The mental health crisis is coming to Johnson County.
Data from Mental Health America’s online screeners in 2020-2021 showed that 87 people per 100,000 in Johnson County had severe depression and 80 per 100,000 reported frequent suicidal thoughts.
One in five young people experience a mental health challenge. Indiana’s youth suicide rate for teens ages 15 to 18 doubled between 2019 and 2020.
“This is truly tragic and alarming what our young people have been through,” said Hope Thompson, project coordinator for Upstream Prevention. “It wasn’t good before the pandemic, and the pandemic made it worse.”
Local mental health officials are working to address these issues, with a particular focus on helping young people who are experiencing a mental health challenge. Upstream Prevention organizes a Youth Mental Health First Aid course, training adults to regularly interact with people ages 12 to 18 so they can help young people in crisis.
“Like first aid in anything, it focuses on how you intervene, for a while, in the present moment – whether it’s an ongoing mental health issue, or a total crisis, what can you do? in the short term so you can connect them for more help, ”Thompson said.
Upstream Prevention is a local organization aimed at making system-level changes to improve public health, particularly in relation to preventing and reducing substance use among young people, improving the health of community thinking, and creating an environment conducive to healthy behavior for all citizens.
The group plans activities such as raising awareness for mental health and suicide prevention, working in schools and with young people to identify the signs of mental health crisis in their peers.
Gabriela Garcia, a 10th grader at Center Grove High School, underwent a Signs of Suicide training in January. In it, he knows the signs to look for to determine if a friend is facing a serious mental health problem.
“It’s almost recognizable if it’s a bad day, or if someone is having a hard time,” he said.
For Garcia, having that information is very important.
“I think it helped me to be more mentally aware of others and to be able to have something like that on my tool belt, just so I could help a friend when they needed it,” he said.
The Youth Mental Health First Aid course is one of the latest additions to Upstream. The training is designed to prepare people to help young people who may be struggling with their mental health.
Participants will learn the typical signs and symptoms of a mental health concern in this age group compared to the average progression in adolescents. Mental health problems in teenagers have unique risk factors and warning signs, so people are aware of it.
“It covers a wide range of things, anything from a young person starting to be aggressive, and how you interact with that, to a young person committing suicide to a young person. -on likely overdosing, and it hit psychosis, ”Thompson said.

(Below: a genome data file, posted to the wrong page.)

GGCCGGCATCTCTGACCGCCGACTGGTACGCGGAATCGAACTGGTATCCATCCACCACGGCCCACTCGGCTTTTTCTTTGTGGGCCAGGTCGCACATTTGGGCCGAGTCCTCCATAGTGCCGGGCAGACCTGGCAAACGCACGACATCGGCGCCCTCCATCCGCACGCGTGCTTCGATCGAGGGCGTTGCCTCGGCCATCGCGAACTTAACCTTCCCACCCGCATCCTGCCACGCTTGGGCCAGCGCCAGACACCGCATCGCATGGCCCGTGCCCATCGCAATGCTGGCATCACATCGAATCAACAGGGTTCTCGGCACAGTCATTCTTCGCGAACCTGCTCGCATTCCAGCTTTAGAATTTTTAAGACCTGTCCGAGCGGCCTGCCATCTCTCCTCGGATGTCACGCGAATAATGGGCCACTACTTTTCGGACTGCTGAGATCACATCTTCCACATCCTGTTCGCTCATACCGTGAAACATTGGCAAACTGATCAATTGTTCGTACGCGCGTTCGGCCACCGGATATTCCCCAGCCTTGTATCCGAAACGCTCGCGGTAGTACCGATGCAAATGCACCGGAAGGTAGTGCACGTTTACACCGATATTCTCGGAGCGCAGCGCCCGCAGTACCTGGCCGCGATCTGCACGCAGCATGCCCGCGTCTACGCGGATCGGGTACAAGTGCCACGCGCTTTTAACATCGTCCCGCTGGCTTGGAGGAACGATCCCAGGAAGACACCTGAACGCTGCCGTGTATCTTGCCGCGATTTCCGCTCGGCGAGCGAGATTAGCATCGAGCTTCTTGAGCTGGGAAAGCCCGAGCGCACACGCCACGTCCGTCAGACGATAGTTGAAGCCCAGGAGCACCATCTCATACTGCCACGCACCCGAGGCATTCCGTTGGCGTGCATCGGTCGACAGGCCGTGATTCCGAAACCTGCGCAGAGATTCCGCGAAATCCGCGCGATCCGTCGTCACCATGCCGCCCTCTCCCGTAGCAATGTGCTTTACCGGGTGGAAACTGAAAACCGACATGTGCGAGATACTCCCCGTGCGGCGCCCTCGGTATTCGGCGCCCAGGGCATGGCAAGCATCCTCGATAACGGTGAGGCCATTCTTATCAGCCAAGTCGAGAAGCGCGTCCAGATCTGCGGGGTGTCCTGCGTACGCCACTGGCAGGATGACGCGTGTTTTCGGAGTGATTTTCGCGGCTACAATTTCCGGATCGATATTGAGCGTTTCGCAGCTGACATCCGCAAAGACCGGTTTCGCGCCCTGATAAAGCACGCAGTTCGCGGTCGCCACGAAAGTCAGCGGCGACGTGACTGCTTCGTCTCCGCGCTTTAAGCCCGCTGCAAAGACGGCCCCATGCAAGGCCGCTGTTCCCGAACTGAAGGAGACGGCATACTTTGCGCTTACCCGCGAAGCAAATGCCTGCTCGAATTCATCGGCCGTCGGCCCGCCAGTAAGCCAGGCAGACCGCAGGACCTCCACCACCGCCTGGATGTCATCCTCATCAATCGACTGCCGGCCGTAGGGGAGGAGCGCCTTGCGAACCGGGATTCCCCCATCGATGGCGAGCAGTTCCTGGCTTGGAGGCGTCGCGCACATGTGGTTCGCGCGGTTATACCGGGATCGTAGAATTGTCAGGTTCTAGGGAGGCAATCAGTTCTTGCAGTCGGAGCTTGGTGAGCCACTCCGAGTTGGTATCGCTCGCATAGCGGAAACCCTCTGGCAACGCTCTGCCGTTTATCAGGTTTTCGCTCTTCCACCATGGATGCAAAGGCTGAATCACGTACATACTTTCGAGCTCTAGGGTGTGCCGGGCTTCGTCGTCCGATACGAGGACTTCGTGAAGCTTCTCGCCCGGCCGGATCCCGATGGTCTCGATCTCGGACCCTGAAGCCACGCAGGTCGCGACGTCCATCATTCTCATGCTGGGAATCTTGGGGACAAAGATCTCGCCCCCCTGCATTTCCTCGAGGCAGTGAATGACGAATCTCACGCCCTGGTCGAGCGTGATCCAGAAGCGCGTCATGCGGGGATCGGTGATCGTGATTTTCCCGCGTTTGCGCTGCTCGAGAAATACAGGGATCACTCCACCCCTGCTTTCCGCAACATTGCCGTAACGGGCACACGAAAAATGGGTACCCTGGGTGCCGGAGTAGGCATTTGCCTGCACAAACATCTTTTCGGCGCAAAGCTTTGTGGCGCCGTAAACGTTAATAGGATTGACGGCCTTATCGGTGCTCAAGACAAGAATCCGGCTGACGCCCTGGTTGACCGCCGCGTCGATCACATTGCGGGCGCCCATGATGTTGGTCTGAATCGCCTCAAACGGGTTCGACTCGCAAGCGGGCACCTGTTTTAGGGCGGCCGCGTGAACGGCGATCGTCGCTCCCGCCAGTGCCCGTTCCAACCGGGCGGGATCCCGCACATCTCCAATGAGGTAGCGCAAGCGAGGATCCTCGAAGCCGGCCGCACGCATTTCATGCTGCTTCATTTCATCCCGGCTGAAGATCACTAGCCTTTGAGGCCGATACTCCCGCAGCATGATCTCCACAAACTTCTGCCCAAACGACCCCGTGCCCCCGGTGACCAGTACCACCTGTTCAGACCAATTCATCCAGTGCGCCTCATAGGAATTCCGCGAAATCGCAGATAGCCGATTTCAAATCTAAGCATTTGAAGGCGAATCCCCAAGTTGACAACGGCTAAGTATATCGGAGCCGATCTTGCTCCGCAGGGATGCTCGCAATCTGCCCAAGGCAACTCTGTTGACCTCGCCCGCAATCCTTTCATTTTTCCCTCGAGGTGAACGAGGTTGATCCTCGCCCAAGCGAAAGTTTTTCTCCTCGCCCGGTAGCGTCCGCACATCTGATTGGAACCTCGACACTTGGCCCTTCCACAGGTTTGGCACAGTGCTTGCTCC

People will also be educated on the importance of early intervention. Early intervention can make a big impact. The average length of time from the onset of symptoms to seeking treatment for a mental health concern is 8-10 years. As with any health issue, the symptoms of a mental health issue will worsen and affect daily functioning even more over time if left unresolved, Thompson said.
The training offers concrete steps on how to help a young person who is experiencing a mental health challenge or substance use, and gives you the resources to create a five-step action plan to help young people. -on in crisis and non -crisis situations.
“Not only will this training help take away the stigma of the mental health crisis, but it will help attract the importance that is there for people,” said Keeley Waters, who attended the course in April. “It really breaks down the myth that asking someone if they’re thinking about suicide puts that idea in their head. The training really helped the attendee feel comfortable asking that.”
Waters, the teen librarian at the Trafalgar branch of the Johnson County Public Library, has been trained as an instructor at QPR – short for Ask, Persuade, Refer – through Upstream Prevention. Participants learned how to recognize the warning signs of a suicide crisis and how to ask, persuade and refer someone to help.
As someone who works with young people, she feels it’s a natural extension of that job.
“It’s something that’s very important to me – that awareness of mental health and whether people might need a little extra help,” he said. “Having that extra focus on the mental health of young people feels really good.”
The training was a perfect mix of presentations and group activities, helping attendees look for signs or symptoms of crisis youth. She learned how to communicate with a young person they were concerned about, creating an environment so they were comfortable talking about mental health.
“You can see them that someone cares about them, and hold their hand while they’re in crisis mode, until you get help from a professional,” Waters said.
This training is offered free of charge to Johnson County residents and employees in good faith through a grant provided by Upstream Prevention from the Substance Abuse and Mental Health Services Administration.
This is the fourth training offered by Upstream Prevention in the past two years.
Organizers hope that with nearly 30 people signing up for the training on June 3, more people will have the essential tools to help young people in their lives.
“If you look at this issue, the big thing is, what can you do? There are many things you can do, but one of the biggest is to educate themselves, whether it takes a training, whether it is lined up and getting information. They can talk about mental health – that’s simple, but it’s OK to talk about mental health, ”Thompson said.